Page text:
Michael Borsk is an historian of empire and early North America, with a focus on the legal histories of the United States and Canada; spatial history and the history of map-making; and Indigenous histories.
His dissertation, Measuring Ground: Surveyors and the Geography of Colonialism in the Great Lakes Region, 1783-1840, is a connected history of the fieldwork and paperwork done by surveyors in the British colony of Upper Canada and the American Territory of Michigan. In it, he argues that the material infrastructure of maps and monuments made by surveyors defined property rights, as well as the rise of settler state power and dispossession of Indigenous nations, with lasting consequences for the political, legal, and economic regimes that divided surveyed land – and still do.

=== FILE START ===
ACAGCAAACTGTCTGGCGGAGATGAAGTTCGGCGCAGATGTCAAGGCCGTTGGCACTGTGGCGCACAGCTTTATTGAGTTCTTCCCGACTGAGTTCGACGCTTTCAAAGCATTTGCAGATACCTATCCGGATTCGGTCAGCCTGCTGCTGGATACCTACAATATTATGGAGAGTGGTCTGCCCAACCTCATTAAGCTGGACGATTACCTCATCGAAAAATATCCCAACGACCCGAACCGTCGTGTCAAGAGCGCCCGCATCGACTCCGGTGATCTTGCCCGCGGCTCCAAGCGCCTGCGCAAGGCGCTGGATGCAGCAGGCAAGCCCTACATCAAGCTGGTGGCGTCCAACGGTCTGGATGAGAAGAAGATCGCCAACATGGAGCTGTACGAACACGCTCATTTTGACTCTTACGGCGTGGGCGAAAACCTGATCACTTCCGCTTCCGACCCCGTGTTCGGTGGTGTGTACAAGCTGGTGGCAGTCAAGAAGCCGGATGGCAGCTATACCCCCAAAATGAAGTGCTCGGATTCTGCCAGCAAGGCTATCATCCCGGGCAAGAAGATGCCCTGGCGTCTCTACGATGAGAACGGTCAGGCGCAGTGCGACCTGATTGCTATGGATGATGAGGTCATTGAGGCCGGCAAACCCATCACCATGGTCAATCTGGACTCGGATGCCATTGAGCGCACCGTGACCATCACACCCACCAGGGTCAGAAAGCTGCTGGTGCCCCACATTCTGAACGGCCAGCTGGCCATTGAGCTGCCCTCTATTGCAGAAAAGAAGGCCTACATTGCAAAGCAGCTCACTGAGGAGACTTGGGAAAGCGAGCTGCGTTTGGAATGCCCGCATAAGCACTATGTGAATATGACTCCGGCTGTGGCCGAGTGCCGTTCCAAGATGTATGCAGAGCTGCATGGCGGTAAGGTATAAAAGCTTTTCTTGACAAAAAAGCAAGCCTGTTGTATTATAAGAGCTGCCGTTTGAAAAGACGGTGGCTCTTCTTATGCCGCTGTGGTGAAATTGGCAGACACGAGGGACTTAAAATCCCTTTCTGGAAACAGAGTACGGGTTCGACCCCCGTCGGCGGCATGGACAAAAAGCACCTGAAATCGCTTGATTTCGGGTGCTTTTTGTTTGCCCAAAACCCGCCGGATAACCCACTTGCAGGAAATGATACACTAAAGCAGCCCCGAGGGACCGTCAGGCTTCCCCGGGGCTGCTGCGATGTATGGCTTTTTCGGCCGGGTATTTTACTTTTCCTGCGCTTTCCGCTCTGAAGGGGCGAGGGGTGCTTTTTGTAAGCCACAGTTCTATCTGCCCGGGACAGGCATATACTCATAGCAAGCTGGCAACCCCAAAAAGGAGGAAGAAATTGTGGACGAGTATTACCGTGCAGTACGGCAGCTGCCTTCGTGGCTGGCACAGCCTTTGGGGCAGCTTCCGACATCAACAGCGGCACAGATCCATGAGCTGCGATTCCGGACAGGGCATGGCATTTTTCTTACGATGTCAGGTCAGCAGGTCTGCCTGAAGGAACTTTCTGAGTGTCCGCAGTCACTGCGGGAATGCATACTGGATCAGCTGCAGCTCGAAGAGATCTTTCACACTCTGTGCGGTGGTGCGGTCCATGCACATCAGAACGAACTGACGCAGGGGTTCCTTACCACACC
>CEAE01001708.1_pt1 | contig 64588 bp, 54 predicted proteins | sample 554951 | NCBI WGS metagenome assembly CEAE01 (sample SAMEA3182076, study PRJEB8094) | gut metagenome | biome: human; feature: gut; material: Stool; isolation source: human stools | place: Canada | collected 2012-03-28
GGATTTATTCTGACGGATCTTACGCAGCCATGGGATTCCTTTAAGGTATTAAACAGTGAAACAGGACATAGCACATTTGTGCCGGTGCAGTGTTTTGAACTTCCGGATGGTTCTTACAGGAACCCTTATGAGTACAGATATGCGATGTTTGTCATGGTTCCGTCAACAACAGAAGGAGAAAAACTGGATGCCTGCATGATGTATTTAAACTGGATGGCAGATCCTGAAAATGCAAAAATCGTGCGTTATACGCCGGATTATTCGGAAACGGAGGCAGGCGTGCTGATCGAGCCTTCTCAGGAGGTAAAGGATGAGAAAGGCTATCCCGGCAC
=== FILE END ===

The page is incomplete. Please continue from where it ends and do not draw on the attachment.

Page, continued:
His next project is focused on the political economy of gift giving in North America during the eighteenth and nineteenth centuries. He is also at work on a digital humanities project on the history of Hudson Bay Company’s provisioning system during the eighteenth century.
His work has been supported by the Social Science and Humanities Research Council of Canada, the W.C Good Fellowship, the Donald S. Rickerd Fellowship in Canadian-American Studies, the Osgoode Society for Canadian Legal History, the William L. Clements Library, the American Philosophical Society, the John Carter Brown Library, the Weatherhead Initiative on Global History at Harvard University, and, most recently, the McNeil Center for Early American Studies at the University of Pennsylvania.
- “Conveyance to Kin: Property, Preemption, and Indigenous Nations in North America, 1763-1822,” The William and Mary Quarterly, 80, no. 1 (January 2023): 87-124.
- “Debt Amongst Friends: Sympathy in Exchange and the Narration of a Transatlantic Credit Network, 1792-1837,” Journal of the Canadian Historical Association, 30, no. 2, (2019)